Friday, January 12, 2007

Translator Joachim Neugroschel

I happened to find an interview with translator Joachim Neugroschel, who has translated from French, German, Italian, Russian, and Yiddish, and also to German. I found some of his ideas about translation a little different from those of other literary translators. For example, he never reads a book before translating it, because he says he has “[n]o reason to.” How, then, does he decide what to translate and what to turn down? Apparently, money is the answer, as he says, “If the publisher pays me enough, I will do the translation.” Many translators say they need to feel they have something in common with the authors they translate, or at least some feeling of empathy and interest, but Mr. Neugroschel doesn’t feel it is necessary to even have much knowledge of the author’s work, because he can just “get the style” by reading a page.

Interestingly, he also claims that you can tell a bad translation just by reading it, which suggests that all you need it the target text and then you can judge the translation. Obviously, I disagree with that, and feel that you do need to know an author’s work and the source language to be able to truly judge the quality of a translation. Bad grammar could be part of the source text on purpose, so if it is in the target text, that doesn’t necessarily mean the translation is poor. Also, many other things could make a translation bad, such as if the translator has misunderstood the original document or has tried to improve it, or if the word choices don’t accurately represent it. And it is difficult for a monolingual reader to judge any of that.

As a side note, I wonder if Kafka really would find Mr. Neugroschel’s translation excellent. It isn’t that I doubt the latter’s abilities, but if Kafka didn’t even want his work published, what would he think about it being translated and made available to even larger audiences?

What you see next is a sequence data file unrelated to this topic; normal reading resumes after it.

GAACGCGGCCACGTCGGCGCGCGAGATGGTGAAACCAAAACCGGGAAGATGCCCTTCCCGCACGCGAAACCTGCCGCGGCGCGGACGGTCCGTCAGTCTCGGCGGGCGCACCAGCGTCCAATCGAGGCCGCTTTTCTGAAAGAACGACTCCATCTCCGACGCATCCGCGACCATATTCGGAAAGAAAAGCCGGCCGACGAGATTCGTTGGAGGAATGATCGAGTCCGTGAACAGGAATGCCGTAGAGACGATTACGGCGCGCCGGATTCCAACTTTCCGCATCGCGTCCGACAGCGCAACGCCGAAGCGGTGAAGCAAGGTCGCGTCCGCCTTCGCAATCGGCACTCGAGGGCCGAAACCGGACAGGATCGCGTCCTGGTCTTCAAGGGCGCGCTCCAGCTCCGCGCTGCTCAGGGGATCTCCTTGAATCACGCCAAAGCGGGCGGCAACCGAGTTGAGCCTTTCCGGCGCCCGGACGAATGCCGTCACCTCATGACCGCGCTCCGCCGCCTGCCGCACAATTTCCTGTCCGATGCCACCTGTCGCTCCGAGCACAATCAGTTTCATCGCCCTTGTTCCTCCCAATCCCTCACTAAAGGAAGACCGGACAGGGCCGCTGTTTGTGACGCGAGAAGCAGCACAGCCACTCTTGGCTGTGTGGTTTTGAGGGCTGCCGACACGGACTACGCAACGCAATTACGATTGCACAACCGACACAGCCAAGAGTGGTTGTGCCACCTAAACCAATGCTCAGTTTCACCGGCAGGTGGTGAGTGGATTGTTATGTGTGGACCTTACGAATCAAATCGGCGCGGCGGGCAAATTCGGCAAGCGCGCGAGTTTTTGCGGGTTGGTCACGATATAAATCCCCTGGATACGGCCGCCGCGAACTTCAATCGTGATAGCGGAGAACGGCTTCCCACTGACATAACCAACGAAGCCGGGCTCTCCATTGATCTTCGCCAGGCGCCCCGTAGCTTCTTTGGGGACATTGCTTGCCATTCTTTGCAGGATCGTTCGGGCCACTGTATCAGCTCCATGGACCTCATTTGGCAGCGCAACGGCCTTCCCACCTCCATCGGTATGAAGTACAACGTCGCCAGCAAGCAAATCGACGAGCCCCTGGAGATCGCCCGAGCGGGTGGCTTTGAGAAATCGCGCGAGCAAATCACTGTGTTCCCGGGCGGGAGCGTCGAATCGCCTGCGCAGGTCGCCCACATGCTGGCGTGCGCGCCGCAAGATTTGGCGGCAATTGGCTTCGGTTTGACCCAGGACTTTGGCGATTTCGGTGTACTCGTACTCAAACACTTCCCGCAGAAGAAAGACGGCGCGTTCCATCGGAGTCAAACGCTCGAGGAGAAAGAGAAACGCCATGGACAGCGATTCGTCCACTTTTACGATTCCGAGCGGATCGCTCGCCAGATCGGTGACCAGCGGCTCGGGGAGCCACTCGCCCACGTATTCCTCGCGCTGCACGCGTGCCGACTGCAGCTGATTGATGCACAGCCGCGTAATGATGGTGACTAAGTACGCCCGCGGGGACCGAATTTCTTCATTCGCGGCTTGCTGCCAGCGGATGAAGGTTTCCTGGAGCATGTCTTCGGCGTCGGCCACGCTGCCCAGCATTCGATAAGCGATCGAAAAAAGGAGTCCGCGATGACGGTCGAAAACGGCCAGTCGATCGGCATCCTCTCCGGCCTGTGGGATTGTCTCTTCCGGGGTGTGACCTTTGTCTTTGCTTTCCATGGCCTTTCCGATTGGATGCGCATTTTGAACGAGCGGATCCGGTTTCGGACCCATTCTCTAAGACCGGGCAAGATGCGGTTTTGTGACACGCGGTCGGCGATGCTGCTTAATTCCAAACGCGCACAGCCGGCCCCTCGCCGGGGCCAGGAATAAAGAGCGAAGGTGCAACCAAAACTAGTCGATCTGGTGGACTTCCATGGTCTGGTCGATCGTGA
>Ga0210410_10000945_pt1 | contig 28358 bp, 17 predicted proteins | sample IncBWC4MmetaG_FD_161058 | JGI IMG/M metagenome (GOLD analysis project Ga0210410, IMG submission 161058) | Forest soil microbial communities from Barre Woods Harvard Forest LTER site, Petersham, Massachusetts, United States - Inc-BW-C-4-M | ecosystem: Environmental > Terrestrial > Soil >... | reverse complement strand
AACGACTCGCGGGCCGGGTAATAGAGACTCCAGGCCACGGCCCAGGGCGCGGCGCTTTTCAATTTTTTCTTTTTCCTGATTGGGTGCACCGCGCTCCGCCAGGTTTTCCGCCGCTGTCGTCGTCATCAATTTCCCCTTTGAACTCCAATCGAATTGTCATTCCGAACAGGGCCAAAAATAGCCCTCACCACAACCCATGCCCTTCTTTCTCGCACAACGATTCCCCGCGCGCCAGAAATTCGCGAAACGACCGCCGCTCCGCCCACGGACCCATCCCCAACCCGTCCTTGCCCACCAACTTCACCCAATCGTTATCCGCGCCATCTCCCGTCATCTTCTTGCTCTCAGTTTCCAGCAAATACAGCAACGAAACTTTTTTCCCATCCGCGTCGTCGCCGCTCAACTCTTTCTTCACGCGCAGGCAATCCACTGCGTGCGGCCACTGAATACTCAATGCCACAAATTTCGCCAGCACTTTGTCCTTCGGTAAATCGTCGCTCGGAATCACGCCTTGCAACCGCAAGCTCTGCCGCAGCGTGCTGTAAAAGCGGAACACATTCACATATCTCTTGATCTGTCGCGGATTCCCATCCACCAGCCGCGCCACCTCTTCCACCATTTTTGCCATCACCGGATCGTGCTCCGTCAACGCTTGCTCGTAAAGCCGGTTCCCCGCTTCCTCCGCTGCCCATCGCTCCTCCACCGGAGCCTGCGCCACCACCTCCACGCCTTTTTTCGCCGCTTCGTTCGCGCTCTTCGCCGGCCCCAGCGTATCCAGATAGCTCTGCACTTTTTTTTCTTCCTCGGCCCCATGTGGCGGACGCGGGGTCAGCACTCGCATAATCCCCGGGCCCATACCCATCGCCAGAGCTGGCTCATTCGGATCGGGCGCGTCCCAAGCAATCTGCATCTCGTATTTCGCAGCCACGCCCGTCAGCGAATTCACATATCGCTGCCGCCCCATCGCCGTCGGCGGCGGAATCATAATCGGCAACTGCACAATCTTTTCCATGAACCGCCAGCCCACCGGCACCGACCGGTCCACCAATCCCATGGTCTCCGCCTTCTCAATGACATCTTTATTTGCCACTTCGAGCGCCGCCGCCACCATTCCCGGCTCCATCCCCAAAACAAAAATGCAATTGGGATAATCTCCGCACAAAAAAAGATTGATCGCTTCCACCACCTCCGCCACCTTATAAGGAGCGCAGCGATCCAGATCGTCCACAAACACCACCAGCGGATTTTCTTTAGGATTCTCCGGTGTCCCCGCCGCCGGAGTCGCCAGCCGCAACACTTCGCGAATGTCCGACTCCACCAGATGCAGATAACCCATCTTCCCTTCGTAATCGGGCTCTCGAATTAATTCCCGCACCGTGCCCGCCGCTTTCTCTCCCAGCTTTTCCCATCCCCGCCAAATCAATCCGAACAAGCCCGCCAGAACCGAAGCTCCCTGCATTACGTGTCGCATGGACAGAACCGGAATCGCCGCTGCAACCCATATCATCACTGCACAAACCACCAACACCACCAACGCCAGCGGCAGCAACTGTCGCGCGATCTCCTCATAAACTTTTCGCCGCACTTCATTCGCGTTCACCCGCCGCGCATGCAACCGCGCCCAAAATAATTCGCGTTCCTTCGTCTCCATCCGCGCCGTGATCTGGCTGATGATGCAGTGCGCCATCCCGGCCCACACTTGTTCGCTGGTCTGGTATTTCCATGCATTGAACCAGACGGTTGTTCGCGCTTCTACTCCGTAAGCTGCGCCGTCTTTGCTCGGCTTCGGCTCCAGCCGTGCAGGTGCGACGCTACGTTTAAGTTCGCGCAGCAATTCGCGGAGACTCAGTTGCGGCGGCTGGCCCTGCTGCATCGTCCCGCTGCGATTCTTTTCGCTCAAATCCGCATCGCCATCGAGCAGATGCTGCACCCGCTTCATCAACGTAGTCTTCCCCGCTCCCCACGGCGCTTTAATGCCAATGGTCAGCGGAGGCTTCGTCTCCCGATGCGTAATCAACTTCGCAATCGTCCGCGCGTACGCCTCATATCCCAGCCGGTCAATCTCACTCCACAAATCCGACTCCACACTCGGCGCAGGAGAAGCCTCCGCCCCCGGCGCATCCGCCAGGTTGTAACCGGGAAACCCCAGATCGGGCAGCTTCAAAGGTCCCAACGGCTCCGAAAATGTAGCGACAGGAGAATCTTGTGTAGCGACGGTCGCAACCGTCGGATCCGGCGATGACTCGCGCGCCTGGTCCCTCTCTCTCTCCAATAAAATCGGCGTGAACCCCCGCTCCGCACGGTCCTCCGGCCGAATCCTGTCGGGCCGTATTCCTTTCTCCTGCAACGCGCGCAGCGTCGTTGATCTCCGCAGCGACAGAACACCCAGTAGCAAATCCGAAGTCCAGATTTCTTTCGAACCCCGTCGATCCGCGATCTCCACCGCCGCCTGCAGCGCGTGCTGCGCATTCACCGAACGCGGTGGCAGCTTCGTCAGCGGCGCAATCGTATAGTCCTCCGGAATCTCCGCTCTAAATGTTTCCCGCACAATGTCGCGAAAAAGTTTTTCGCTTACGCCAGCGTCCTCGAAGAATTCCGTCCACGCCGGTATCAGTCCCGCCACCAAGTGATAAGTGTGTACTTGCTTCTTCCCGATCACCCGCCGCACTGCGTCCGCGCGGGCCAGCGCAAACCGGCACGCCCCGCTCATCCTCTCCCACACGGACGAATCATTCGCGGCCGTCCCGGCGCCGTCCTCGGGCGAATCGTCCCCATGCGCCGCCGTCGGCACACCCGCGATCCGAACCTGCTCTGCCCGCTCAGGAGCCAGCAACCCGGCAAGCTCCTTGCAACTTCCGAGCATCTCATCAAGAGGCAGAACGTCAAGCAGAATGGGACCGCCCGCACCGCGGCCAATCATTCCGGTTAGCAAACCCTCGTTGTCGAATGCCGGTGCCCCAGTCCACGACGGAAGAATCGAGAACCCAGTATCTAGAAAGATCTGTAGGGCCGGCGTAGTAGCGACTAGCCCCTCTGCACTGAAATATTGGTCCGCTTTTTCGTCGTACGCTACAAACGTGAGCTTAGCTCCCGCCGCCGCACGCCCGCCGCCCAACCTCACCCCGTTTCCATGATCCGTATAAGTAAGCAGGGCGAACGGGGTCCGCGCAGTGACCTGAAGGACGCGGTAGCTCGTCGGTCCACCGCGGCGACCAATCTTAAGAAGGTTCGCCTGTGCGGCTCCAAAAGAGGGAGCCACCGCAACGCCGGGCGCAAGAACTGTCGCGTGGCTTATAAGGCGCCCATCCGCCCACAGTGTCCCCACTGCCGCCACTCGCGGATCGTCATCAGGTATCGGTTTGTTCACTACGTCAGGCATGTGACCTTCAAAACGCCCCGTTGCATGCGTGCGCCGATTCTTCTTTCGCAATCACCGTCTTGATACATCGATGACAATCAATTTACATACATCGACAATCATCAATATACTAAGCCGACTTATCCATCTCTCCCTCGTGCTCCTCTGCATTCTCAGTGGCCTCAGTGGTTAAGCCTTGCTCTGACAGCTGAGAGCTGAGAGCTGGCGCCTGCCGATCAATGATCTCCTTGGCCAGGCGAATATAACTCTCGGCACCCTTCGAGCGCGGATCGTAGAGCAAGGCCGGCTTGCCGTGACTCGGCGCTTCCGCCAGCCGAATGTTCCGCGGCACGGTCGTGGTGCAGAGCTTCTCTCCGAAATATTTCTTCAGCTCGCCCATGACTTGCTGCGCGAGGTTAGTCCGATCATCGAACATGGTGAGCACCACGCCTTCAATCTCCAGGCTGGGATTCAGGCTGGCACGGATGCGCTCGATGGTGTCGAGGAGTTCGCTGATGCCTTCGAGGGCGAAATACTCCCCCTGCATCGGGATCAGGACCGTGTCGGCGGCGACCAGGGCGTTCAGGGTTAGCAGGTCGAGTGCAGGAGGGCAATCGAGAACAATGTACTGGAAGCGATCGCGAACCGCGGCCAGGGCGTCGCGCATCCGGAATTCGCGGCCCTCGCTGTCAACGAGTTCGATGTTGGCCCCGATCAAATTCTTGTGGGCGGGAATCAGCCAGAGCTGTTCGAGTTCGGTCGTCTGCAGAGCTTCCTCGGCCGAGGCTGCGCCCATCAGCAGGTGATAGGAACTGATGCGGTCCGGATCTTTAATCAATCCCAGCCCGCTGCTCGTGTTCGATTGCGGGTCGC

Here are some excerpts from the interview with Mr. Neugroschel.

Interview with Joachim Neugroschel

EG Do you read a whole work before translating? Do you translate the words literally?

JN I never read a book before translating it. No reason to. I do not translate the words literally. Only a bad translator would translate literally.

EG In order to not write a literal translation, don't you have to have a sense of an author and their work? How do you capture that uniqueness of an author and transfer it to another language?

JN You don't have to have a sense of the author's work to translate. I read a page and get the style. It is a question of music and rhythm. It is like being an actor. An actor can take on different roles. A translator takes on different roles.

EG Does anyone go over your translations before publication?

JN Yes, often a copy editor. One copy editor changed the words spiral crack to spinal crack. If you get hit in a certain way the crack is spiral.

EG How do you recognize a good translation?

JN Just read it. Grammatical blunders are a clue. Example: when it comes to adverbs, first you have place and then time.

“I went to school yesterday.” To school is an adverbial phrase of place. Yesterday is an adverb of time. This is correct usage. A phrase such as, “I'm going tomorrow to school,” is bad grammar. Poor grammar is obvious in bad translations.

EG You are taking a little of the mystery of translation away. I don't speak a foreign language; thinking about the art of translation is new to me.

JN If you don't know a foreign language, you can only judge a translation by its use of English. Think about this. Most of the books you've read are translations.

EG I never thought of that. When you think of it you are not getting the direct voice of the author. What if Kafka was around today and he knew English, what would he think of your translation of "Metamorphosis"?

JN He would find it excellent. I've captured the flavor and the quivering of his voice. He would be very grateful to me.

11 comments:

Anonymous said...

Very interesting post, would like to read it sometime & compare with other Kafka translations. I've currently been working with Anthea Bell's translations of Sebald, she's quite good, I think.
best,
Jenny S.

Anonymous said...

Terribly stupid questions those are, why should he even have bothered answering?